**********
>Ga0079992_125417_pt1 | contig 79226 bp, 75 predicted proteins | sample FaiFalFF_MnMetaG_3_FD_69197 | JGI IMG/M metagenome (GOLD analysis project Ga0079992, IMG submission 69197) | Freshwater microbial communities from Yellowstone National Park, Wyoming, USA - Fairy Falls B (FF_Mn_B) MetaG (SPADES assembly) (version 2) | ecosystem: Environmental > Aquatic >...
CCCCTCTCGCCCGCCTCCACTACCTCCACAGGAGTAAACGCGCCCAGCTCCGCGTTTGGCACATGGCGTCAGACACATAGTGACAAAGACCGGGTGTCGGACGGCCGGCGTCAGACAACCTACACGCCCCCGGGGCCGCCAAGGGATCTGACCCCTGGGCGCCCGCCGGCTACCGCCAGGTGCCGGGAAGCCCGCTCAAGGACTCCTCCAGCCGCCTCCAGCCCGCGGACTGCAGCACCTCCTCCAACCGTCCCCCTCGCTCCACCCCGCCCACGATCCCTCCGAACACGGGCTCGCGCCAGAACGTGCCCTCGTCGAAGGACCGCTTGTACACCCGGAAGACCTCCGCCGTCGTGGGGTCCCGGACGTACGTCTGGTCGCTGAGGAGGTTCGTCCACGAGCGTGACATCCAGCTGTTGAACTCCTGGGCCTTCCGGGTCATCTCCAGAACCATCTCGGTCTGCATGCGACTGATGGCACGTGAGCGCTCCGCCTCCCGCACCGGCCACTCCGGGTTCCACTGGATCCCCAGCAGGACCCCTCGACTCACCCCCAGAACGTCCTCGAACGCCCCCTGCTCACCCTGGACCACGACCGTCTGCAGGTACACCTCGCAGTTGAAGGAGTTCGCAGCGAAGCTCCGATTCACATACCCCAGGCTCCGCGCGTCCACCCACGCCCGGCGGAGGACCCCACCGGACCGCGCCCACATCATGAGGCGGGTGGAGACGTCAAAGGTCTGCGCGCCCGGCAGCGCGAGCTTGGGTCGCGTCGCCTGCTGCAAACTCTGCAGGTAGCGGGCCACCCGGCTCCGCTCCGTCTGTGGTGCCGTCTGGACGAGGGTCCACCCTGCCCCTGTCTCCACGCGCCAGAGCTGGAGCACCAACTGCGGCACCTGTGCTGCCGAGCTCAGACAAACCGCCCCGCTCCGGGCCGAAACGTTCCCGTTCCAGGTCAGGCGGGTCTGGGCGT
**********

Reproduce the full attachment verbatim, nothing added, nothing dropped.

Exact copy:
>Ga0079992_125417_pt1 | contig 79226 bp, 75 predicted proteins | sample FaiFalFF_MnMetaG_3_FD_69197 | JGI IMG/M metagenome (GOLD analysis project Ga0079992, IMG submission 69197) | Freshwater microbial communities from Yellowstone National Park, Wyoming, USA - Fairy Falls B (FF_Mn_B) MetaG (SPADES assembly) (version 2) | ecosystem: Environmental > Aquatic >...
CCCCTCTCGCCCGCCTCCACTACCTCCACAGGAGTAAACGCGCCCAGCTCCGCGTTTGGCACATGGCGTCAGACACATAGTGACAAAGACCGGGTGTCGGACGGCCGGCGTCAGACAACCTACACGCCCCCGGGGCCGCCAAGGGATCTGACCCCTGGGCGCCCGCCGGCTACCGCCAGGTGCCGGGAAGCCCGCTCAAGGACTCCTCCAGCCGCCTCCAGCCCGCGGACTGCAGCACCTCCTCCAACCGTCCCCCTCGCTCCACCCCGCCCACGATCCCTCCGAACACGGGCTCGCGCCAGAACGTGCCCTCGTCGAAGGACCGCTTGTACACCCGGAAGACCTCCGCCGTCGTGGGGTCCCGGACGTACGTCTGGTCGCTGAGGAGGTTCGTCCACGAGCGTGACATCCAGCTGTTGAACTCCTGGGCCTTCCGGGTCATCTCCAGAACCATCTCGGTCTGCATGCGACTGATGGCACGTGAGCGCTCCGCCTCCCGCACCGGCCACTCCGGGTTCCACTGGATCCCCAGCAGGACCCCTCGACTCACCCCCAGAACGTCCTCGAACGCCCCCTGCTCACCCTGGACCACGACCGTCTGCAGGTACACCTCGCAGTTGAAGGAGTTCGCAGCGAAGCTCCGATTCACATACCCCAGGCTCCGCGCGTCCACCCACGCCCGGCGGAGGACCCCACCGGACCGCGCCCACATCATGAGGCGGGTGGAGACGTCAAAGGTCTGCGCGCCCGGCAGCGCGAGCTTGGGTCGCGTCGCCTGCTGCAAACTCTGCAGGTAGCGGGCCACCCGGCTCCGCTCCGTCTGTGGTGCCGTCTGGACGAGGGTCCACCCTGCCCCTGTCTCCACGCGCCAGAGCTGGAGCACCAACTGCGGCACCTGTGCTGCCGAGCTCAGACAAACCGCCCCGCTCCGGGCCGAAACGTTCCCGTTCCAGGTCAGGCGGGTCTGGGCGT